In my last article, I discussed some of the most basic pieces of the Legend of Zelda “core”, and this time I’m going to begin looking at some of the larger pieces. I’m going to begin with one of my favorite piece of The Legend of Zelda: puzzles.
At a glance, The Legend of Zelda appears to focus on combat above everything else, and in some games in the series that is true. However, puzzle solving has been a part of the Legend of Zelda series from the beginning, and a large portion of the series’ fans play the game primarily to experience new challenging puzzles.
I often see fans debating whether combat or puzzles are more important to the Legend of Zelda series. Fans on both sides claim that their favorite aspect of the game was the focus from the very beginning, but the truth is that both combat and puzzles are a part of the “core” that makes The Legend of Zelda. Whatever the intentions of the developers happened to be in the eighties is no longer relevant today. The Legend of Zelda never stops changing, and even the core aspects of the gameplay have evolved over time.
Basic puzzles and hidden secrets
When you compare the latest Legend of Zelda game to the original, it is obvious that the puzzles have come a long way. The Legend of Zelda contains a few different puzzles that are repeated countless times, but all of the basic ideas are still prominent in newer Legend of Zelda games. While playing Skyward Sword, it doesn’t take long to find a wall to blow open with a bomb or a door to unlock with a key. The walls may look fancier now, but the basic idea of finding new passages with bombs has remained intact for twenty-five years.
Combat also plays a role in puzzle solving. Many doors in The Legend of Zelda will not open until all of the enemies in a room have been defeated. The same “puzzle” can be found in every other Legend of Zelda game.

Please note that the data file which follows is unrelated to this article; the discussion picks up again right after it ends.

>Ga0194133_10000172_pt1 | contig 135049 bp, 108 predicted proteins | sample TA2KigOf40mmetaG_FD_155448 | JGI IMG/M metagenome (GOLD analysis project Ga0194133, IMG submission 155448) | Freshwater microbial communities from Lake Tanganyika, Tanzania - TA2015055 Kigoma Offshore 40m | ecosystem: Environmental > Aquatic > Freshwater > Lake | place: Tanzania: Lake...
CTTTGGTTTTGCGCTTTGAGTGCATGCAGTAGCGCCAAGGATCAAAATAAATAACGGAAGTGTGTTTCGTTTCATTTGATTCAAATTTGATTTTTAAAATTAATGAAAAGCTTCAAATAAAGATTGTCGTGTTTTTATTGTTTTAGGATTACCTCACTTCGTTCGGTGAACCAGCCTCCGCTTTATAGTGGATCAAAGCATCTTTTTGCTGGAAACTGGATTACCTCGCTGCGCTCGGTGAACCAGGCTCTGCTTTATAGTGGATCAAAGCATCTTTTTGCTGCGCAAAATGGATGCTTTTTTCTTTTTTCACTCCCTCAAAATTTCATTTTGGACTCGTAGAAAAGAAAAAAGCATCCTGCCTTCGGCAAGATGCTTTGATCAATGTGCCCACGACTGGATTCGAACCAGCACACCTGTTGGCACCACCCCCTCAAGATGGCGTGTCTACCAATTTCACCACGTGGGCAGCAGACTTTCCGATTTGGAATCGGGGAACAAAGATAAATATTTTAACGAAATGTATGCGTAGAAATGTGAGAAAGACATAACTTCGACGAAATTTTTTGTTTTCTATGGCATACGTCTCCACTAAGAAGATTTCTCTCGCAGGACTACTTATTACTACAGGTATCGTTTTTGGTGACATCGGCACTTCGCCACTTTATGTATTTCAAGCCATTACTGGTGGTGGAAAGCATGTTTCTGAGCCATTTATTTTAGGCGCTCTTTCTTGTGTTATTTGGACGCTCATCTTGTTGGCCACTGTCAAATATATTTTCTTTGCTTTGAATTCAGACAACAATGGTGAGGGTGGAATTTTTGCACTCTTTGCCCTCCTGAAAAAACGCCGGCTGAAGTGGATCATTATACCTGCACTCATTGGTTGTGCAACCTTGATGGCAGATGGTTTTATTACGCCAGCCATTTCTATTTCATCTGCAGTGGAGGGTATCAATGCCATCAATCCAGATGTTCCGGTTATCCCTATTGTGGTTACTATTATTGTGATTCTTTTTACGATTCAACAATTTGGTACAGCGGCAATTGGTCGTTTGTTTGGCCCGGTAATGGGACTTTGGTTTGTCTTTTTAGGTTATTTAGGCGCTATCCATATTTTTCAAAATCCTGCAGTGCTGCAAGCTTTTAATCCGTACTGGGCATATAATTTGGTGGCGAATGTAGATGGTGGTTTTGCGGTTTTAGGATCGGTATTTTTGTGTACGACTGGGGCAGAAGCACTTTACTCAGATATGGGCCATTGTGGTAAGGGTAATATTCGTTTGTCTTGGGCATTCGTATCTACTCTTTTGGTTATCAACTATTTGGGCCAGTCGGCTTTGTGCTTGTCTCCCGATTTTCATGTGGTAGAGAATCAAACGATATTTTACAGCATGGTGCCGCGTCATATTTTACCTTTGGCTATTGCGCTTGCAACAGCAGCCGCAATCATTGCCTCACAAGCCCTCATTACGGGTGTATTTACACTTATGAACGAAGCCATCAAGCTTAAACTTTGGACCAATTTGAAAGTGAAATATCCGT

The prominence of these simple ideas in The Legend of Zelda and all of the games that have followed make it clear that the developers have always been interested in adding puzzle elements to the games, but prior to the emergence of fully 3D worlds, hardware limitations kept the developer’s creativity in check.
3D changes everything
The release of Ocarina of Time changed everything. We could talk for hours about the importance of this one video game to an entire industry, but I’m only going to write about Ocarina of Time changed the puzzles in the Legend of Zelda series. Simply put, when you move from 2D to 3D it opens a lot of new opportunities. Today, 3D is the norm, and an increasing number of gamers do not remember the time when 3D did not exist.
The addition of a 3D world started what you might call a “second era” in puzzle design. One of the biggest differences is the ability to precisely aim weapons like the bow and Hookshot instead of only being able to shoot “straight”. It doesn’t take long to find applications that were impossible in a 2D world: a switch could be hidden on the ceiling, and bombs could be dropped onto targets below. These new possibilities shifted the focus from environment-based puzzles to item-based puzzles.
In early Legend of Zelda games, the primary means of solving puzzles were environmental hazards or obstacles. You might need to move a block or defeat a group of enemies to find a key. Inventory items have always had an important role in the series, but it is clear that as time has passed those same items have become much more important.
Item-based Puzzle Design
Ocarina of Time and 3D may have given a much-needed boost to item-based puzzle design, but that didn’t stop 2D games from benefiting as well. While every Legend of Zelda game has contributed to the increased prominence of item-based puzzles, the release of The Minish Cap made it clear that this was where the Legend of Zelda series was headed.
The dungeon designs of The Minish Cap are based entirely around the inventory item you find inside. The same items are used heavily outside of dungeons as you explore the overworld. One year later, Twilight Princess continued the trend with creative new items like the Spinner, and Skyward Sword’s compact overworld take item-based design to the extreme.
I believe that item-based puzzle design offers a greater variety of puzzles than the environment-based design, so I don’t expect its prominence to diminish any time soon. The ability to create a brand new item, like the Spinner, and then create new puzzles that use it is much more appealing than dealing with a fixed environment like a forest or mountain.
Without the unique inventory items, The Legend of Zelda would be missing another part of its core. I’ll be looking a little closer at inventory items and combat in part three of this series.